That answer doesn`t prove that Donald Trump is a rapist, but that is a rapist`s answer. A rapist might think that`s a good answer, and it`s an answer Donald Trump has used before. But what about the first woman who accused Donald Trump of rape? The first Mrs. Donald Trump, the woman who delivered his first three children, was she not his type?

After this break, we`ll be joined by Dahlia Lithwick and Ana Marie Cox and we`ll hear what they have to say about the latest accusation of rape against Donald Trump.



UNIDENTIFIED FEMALE: The President says his latest accuser is not his type. Is that an appropriate response to an allegation of rape?

SEN. MITCH MCCONNELL (R-KY): I don`t have any comments about that.


O`DONNELL: Well, that`s better than what Lindsey Graham had to say. Joining our discussion now, Ana Marie Cox, host of the podcast "With Friends Like These" and Dahlia Lithwick, Senior Editor and Legal Correspondent for and host of the podcast Amicus.

And Dahlia, I`m just going to hand you this. There is much to comment on. I won`t presume to ask either of you questions. Let`s just start with Dahlia.

DAHLIA LITHWICK, SENIOR EDITOR AND LEGAL CORRESPONDENT, SLATE.COM: No, I was thinking as you were talking, Lawrence, about Lindsey Graham, that he was the one who started screaming during the Kavanaugh hearings, long before anybody else started screaming that it was a disgrace and it was a witch hunt. He was all-in on the screaming and set the tone, I think, in many ways opened the door for what came after.

And so, I think that to the extent that this is contiguous, that you can start shouting witch hunt and that these women are pernicious liars who lay traps for powerful men, I don`t think he fully realizes what he enables when he talks that way.

O`DONNELL: Ana Marie Cox, what have you seen and been thinking in this story?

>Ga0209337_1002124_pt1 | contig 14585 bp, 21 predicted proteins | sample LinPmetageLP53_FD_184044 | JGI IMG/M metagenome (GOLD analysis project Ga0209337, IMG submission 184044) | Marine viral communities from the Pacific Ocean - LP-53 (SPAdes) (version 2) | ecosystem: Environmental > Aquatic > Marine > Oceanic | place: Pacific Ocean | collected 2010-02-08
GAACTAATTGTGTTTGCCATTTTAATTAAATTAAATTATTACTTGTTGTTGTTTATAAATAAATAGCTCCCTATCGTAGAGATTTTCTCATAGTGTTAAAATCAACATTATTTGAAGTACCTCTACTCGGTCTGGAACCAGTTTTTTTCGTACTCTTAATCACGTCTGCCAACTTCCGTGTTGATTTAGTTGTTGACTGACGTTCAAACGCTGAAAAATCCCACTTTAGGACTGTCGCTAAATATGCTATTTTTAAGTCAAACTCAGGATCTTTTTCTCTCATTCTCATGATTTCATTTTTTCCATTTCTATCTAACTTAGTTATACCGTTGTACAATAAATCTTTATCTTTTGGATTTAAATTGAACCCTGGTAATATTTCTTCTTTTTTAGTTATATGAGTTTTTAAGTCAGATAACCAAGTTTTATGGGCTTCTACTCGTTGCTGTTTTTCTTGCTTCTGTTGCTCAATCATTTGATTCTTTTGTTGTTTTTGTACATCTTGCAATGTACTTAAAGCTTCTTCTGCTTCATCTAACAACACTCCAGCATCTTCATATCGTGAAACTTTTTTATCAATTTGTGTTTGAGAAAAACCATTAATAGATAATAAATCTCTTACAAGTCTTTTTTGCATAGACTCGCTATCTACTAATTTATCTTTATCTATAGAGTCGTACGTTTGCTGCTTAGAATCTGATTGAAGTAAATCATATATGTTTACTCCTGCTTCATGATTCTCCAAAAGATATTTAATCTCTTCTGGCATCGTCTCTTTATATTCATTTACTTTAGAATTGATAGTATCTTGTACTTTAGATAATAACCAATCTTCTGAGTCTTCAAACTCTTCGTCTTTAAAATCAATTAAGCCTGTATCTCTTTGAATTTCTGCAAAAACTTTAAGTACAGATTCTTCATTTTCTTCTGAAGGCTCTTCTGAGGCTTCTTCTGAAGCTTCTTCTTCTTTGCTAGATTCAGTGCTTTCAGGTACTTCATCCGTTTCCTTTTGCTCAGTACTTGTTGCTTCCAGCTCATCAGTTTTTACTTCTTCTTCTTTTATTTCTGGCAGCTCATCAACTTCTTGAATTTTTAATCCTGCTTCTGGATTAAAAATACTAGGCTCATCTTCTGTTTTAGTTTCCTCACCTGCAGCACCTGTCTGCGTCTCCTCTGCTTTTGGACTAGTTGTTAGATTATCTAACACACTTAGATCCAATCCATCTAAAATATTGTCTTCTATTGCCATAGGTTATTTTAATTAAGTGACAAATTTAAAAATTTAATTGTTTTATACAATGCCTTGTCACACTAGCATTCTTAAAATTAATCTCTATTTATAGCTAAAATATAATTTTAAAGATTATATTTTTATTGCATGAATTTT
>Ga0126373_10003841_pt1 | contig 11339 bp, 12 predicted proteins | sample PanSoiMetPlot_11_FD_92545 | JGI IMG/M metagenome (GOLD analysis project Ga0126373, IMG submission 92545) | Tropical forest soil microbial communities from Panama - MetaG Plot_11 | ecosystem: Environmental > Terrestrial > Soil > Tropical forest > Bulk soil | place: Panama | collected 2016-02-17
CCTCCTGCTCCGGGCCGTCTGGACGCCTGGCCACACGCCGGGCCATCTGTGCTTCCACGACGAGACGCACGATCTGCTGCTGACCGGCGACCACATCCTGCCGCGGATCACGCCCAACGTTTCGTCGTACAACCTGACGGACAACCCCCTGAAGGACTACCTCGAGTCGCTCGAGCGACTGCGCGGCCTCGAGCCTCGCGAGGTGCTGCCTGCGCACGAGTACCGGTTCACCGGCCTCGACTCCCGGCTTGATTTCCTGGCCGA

ANA MARIE COX, PODCAST HOST, WITH FRIENDS LIKE THESE: Thank you for asking, Lawrence. I think Dahlia and I, and a lot of other women, have been thinking about and talking about how to deal with the lack of reaction, right? Like, how to deal with the media`s lack of reaction, how to deal with our own kind of dawning sense of numbness to this, for this being like the 22nd or 23rd women to accuse our President of sexual violence.

And I want to point out that that numbness for a lot of women exists not because this is a distant problem, not because this is a problem that we have - that we see on the screen, like the images from the border, or something that we hear about in Congress, like the Mueller Report, it is a problem that we get numb to because it exists in our own backyard, because it happened to us.

And I want to point out that every time we talk about this, we are setting an example for the women who have yet to come forward, about how we`re going to discuss their story. And that is what truly tears me apart today, Lawrence, is thinking about the millions of women who have yet to say something to anybody about what`s happened to them and to see E. Jean Carroll being judged, to see her being torn apart, to see her being insulted by the President.